Closed loop recycling
|Closed loop recycling|
Closed-loop recycling "occurs when a product is recycled into a product that can be recycled over and over again, theoretically endlessly". A perfect examples to illustrate this process are aluminum cans, because they can be recycled over and over again into the same things - aluminum cans (Vigon B. W. i in. 1994, s. 91).
From an environmental point of view, the closed-loop recycling process is very much needed, albeit many countries do not have manufacturers, by implying it is logistically and economically not feasible (Khan A., Inamuddin, Asiri A. M. 2020, s. 7).
Advantages of closed-loop recycling
There are plenty of benefits of closed-loop recycling, especially for the environment, several are worth mentioning (Hamada Hiroyuki i in. 1998, s. 7-8):
- materials considered as useless can be reused without cost penalty
- products do not end their usability in the landfills
- for manufacturers - the result of closed-loop recycling is recyclate that is a way easier to formulate into a quality part than an original product.
Examples of processes in closed-loop recycling
There are many examples of products that can be recycled endlessly, however, the closed-loop recycling process includes many stages before the product will be able to use again. For example, for plastic like jugs, the stages are as following (Vigon B. W. i in. 1994, s. 91):
- washing and also
It should be remembered that every product requires different processes to be recycled. To picture that, consider the example of paper products - the only things that must be done before selling are (Vigon B. W. i in. 1994, s. 91):
- deinking or/also bleaching.
It is worth mentioning, that there also occurs a process called open-loop recycling. The main divergence between above and closed-loop recycling system is the fact, that in an open-loop recycling "a product made from virgin material is recycled into another product that is not recycled, but disposed of, possibly after a long-term diversion". A good example illustrating this recycling system is a plastic milk bottle changed into (for instance) flower pots that are not recycled (Vigon B. W. i in. 1994, s. 91).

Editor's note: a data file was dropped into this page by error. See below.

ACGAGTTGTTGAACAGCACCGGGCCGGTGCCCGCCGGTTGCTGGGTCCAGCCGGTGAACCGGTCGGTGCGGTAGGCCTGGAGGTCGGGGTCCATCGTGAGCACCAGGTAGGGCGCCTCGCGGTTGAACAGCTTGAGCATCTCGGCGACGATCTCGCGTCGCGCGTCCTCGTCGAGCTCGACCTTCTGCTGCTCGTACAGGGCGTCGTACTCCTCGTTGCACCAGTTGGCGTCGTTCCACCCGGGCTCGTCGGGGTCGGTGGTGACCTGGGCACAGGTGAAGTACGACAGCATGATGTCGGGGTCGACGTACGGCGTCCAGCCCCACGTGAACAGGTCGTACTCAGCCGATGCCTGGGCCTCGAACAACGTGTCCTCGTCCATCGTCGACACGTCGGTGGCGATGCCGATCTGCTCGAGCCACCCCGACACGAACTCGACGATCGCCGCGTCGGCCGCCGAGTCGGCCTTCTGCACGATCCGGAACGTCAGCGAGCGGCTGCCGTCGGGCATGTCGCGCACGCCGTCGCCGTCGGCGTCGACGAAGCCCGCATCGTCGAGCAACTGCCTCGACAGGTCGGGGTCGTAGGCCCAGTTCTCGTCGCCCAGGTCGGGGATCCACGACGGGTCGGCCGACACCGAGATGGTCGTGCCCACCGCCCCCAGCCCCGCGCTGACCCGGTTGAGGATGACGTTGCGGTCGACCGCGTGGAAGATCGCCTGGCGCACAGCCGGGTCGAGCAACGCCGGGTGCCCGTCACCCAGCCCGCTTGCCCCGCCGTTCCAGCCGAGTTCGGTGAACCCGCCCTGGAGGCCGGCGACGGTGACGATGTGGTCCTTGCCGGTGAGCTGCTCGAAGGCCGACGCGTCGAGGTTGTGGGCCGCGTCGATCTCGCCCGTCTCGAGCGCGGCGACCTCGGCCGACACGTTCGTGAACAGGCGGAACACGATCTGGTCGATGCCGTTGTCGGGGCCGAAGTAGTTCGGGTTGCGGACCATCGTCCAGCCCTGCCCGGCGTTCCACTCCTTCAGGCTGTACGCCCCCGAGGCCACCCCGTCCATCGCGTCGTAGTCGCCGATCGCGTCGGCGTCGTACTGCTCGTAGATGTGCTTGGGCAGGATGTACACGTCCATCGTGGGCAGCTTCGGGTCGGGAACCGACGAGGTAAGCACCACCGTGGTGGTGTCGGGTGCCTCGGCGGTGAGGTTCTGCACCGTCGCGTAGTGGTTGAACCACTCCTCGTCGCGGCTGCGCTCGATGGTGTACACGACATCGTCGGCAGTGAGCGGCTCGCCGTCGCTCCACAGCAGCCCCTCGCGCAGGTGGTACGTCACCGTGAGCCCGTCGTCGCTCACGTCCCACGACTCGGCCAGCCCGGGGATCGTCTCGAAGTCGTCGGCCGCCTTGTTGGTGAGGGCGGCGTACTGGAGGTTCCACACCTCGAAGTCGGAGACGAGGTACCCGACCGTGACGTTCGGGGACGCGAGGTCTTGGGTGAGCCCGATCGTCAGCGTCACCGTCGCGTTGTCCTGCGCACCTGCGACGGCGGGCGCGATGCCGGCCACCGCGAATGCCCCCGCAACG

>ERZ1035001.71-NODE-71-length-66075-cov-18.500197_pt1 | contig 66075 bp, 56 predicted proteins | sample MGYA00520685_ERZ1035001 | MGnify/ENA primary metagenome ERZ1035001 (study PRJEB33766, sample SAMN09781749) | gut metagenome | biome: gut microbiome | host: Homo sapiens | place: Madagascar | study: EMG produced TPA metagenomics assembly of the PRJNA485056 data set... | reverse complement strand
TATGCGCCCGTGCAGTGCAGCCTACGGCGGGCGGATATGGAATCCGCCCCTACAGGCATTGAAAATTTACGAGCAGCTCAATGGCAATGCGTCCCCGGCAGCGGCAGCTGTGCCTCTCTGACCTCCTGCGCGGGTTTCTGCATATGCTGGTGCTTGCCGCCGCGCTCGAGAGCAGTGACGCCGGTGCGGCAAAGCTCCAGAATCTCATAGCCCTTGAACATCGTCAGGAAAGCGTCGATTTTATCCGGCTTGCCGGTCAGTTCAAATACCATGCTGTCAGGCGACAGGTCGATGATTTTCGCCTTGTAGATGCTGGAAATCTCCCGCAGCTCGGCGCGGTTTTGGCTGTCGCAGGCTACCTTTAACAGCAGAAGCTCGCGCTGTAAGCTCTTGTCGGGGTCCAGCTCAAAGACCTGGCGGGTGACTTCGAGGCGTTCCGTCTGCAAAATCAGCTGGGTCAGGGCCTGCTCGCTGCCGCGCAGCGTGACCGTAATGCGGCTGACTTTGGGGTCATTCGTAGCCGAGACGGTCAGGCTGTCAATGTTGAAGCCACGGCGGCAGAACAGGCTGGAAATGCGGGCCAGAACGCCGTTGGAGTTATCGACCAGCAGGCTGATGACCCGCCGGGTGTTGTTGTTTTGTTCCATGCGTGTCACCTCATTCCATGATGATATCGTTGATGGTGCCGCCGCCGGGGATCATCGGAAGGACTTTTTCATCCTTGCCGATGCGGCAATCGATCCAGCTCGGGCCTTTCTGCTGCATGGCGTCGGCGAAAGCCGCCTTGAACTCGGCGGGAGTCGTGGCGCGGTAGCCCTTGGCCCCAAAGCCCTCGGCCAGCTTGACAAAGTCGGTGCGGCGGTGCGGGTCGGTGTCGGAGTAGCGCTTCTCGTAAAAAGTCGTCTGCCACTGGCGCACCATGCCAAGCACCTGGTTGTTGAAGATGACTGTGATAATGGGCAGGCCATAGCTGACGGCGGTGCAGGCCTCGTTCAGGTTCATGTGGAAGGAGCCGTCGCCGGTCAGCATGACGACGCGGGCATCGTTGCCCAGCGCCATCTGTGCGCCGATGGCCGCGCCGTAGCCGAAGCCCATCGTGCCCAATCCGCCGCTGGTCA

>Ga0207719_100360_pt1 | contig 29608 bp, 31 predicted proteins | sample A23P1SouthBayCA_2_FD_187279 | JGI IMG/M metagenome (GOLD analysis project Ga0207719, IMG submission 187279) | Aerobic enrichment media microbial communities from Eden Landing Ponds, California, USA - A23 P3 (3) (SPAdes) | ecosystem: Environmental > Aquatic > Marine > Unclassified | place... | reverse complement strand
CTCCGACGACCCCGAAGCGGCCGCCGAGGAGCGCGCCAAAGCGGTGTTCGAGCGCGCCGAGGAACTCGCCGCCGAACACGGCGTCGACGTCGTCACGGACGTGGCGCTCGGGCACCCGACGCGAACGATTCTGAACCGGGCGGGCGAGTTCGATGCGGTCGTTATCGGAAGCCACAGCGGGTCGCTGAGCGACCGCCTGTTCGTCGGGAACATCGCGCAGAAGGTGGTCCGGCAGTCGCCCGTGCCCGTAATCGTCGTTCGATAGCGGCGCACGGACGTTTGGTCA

- Barnes K. A., Sinclair C. R., Watson D. H. (2007), Chemical Migration and Food Contact Materials, Woodhead Publishing Limited, Cambridge, s. 209
- Beukering P. J. H. (2001), Recycling, International Trade and the Environment: An Empirical Analysis, Kluwer Academic Publishers, Dordrecht, s. 32
- Ferguson M. E., Souza G. C. (2010), Closed-Loop Supply Chains: New Developments to Improve the Sustainability of Business Practices, CRC Press, Boca Raton, s.170
- Finkbeiner M. (red.) (2016),Special Types of Life Cycle Assessment, Springer, Dordrecht, s. 253
- Hamada Hiroyuki (red.) (1998),SPI/CI International Conference and Exposition 1998, Composites Institute, New York, s. 2-8
- Khan A., Inamuddin, Asiri A. M. (2020), E-waste Recycling and Management: Present Scenarios and Environmental Issues, Springer, Cham, s. 7
- Schlesinger M. E. (2014), Aluminum Recycling, Second Edition, CRC Press, Boca Raton, s. 29
- Vigon B. W. (red.) (1994), Life-Cycle Assessment: Inventory Guidelines and Principles, CRC Press, Boca Raton, s. 91
Author: Urszula Bochenek